One of the most widely known psychology experiments of the modern era is Stanley Milgram’s work in the 1960s on obedience and, in particular, whether Germans in World War II were particularly obedient to authority figures. The experimental set up involved the research participants delivering mild to life-threatening electric shots to another participant (who was in fact a confederate) under standardized instructions of the experimenter. The most common interpretation of his findings was that, in fact, we are all “likely to follow orders given by an authority figure, even to the extent of killing an innocent human being”.
Milgram’s classic obedience experiments have generated much debate since their publication, but, as Matthew Hollander points out, “very few studies have focused on the concrete, empirical details of what his participants actually said and did”. Both Hollander and Stephen Gibson have since conducted important studies of the interaction between experimenter and participant — both of which have implications for the collection of ‘hard’ data.
First, Hollander’s work showed that Milgram’s categorization of participants only into ‘obedient’ ‘defiant’ did empirical damage to the continuum of practices through which participants resisted to experimenter’s instructions. Yet the much-quoted ‘hard’ data is that “65% (two-thirds) of participants (i.e., teachers) continued to the highest level of 450 volts.”
Second, Gibson’s analysis showed that, rather than deliver each verbal instruction in a replicable way, “participants could draw the experimenter into a process of negotiation over the continuation of the experimental session.” Since the actualities of social interaction — from each gap, um, uh, rephrase, interruption, pause, and so on — are almost unavoidable in human communication, it should not be surprising that fact Gibson found “radical departures from the standardized experimental procedure.”
In another classic study, Robin Wooffitt showed that the way the “experimenter acknowledges the research participants’ utterances may be significant for the trajectory of the experiment.” Even the standardized questions for gaining research consent from participants — both on written forms and in spoken interaction — have been shown to tilt respondents towards a ‘yes’.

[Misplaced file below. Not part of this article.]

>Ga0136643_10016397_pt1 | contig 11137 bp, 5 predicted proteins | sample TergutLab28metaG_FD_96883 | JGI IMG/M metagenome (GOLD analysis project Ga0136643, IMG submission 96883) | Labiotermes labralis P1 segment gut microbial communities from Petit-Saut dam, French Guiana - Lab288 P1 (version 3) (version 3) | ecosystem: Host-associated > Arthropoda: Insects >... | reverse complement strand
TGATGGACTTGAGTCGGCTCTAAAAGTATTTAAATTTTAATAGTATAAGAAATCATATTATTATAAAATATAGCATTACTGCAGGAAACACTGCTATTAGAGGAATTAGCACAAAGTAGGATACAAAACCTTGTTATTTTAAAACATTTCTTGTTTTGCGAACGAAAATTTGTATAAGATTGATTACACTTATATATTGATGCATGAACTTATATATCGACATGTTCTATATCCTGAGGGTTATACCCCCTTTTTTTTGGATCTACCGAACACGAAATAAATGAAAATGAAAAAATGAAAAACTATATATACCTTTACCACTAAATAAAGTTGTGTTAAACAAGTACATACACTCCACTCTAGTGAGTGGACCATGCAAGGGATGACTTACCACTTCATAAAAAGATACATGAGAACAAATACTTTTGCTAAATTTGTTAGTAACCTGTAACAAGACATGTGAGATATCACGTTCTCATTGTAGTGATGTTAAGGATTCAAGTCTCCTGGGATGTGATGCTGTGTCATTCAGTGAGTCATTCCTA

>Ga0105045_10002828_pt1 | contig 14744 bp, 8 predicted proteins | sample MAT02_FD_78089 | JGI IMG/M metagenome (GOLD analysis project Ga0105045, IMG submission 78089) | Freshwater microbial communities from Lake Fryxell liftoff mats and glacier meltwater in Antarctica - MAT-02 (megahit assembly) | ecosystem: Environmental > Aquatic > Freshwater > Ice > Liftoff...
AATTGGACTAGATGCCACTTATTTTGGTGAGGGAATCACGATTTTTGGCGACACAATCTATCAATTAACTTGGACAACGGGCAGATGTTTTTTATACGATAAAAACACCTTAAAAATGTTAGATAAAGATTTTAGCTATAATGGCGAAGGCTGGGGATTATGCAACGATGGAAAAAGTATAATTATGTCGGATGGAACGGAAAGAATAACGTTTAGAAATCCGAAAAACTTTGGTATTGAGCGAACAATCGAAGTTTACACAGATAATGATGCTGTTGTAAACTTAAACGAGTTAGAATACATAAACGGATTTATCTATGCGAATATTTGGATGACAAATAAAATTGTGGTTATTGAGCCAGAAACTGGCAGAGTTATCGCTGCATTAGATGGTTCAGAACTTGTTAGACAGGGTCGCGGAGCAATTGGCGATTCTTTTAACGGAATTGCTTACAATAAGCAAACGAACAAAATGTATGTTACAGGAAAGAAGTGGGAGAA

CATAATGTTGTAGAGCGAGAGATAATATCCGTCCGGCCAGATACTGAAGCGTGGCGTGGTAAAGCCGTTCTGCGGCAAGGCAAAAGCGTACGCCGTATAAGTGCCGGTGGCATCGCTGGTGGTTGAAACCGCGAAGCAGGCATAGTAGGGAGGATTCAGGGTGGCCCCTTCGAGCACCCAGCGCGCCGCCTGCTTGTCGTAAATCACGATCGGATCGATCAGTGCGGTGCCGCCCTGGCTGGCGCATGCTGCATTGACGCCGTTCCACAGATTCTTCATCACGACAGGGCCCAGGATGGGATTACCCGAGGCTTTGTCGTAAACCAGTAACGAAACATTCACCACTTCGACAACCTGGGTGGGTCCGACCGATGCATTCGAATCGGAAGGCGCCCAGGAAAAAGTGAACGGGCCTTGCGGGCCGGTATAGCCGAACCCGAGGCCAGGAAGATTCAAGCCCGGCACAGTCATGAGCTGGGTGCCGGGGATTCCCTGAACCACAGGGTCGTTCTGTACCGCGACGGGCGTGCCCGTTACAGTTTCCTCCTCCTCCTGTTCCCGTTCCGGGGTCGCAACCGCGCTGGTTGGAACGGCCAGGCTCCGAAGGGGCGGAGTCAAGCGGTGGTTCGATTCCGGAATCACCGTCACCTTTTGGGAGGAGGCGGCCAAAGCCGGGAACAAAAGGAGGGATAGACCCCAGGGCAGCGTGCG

And so, having set out the powerful way that language shapes every encounter and variation occurs — even under the strictest experimental conditions — we can start to see the multiple settings and contexts in which our assumptions about the reliable and standardized production of ‘hard’ data are largely untested.
The delivery of ‘standardized’ survey and diagnostic tools
One reason why ‘hard’ data collection is inevitably impacted by its interactional production is that our encounters are shaped by what conversation analysts call ‘recipient design’. Recipient design refers to the way people shape what they say — word for word — for the person they are talking to. This means that we are constantly editing, elaborating, shortening, and amending everything we say for the person we are talking to — often very subtly and without really being aware.
For instance, the image in Figure 2 is a checklist that gets completed by health visitors when visiting parents of new babies, and a transcript of its conversational completion. Rather than hand the form to the parent, the health visitor transforms it into talk. The researcher, John Heritage, points out how each item on the checklist appears as actual conversation. So, for instance, items on the checklist like “Pregnancy normal/abnormal, specify” must be turned into something verbal — in this case, “and you had a normal pregnancy”. The question is designed to get a ‘no-problem’ response (which it does, “yeh”).
Given the extent of research data collected via surveys, it is important to know not only how the written design of each item may subtly constrain or afford responses, but also what happens when they are delivered verbally within social interaction. Douglas Maynard and colleagues have investigated the spoken delivery of many standardized survey tools. Not only do their transcripts (e.g., Figure 3) exemplify the simple actuality of what written questions ‘look like’ when delivered verbally, they show the push and pull between the interviewer and respondent as the ‘codable’ responses are produced.
Sue Wilkinson similarly showed the tension between standardized and instructions and their spoken delivery, and how responses get “transformed into entries on a coding sheet.” Taking the case of an organization’s ethnic monitoring reporting, she examined how official statistics were collected, including the fact that the call-takers ended up categorizing 86% of callers as ‘White European” — even though that category wasn’t even on the list in front of them.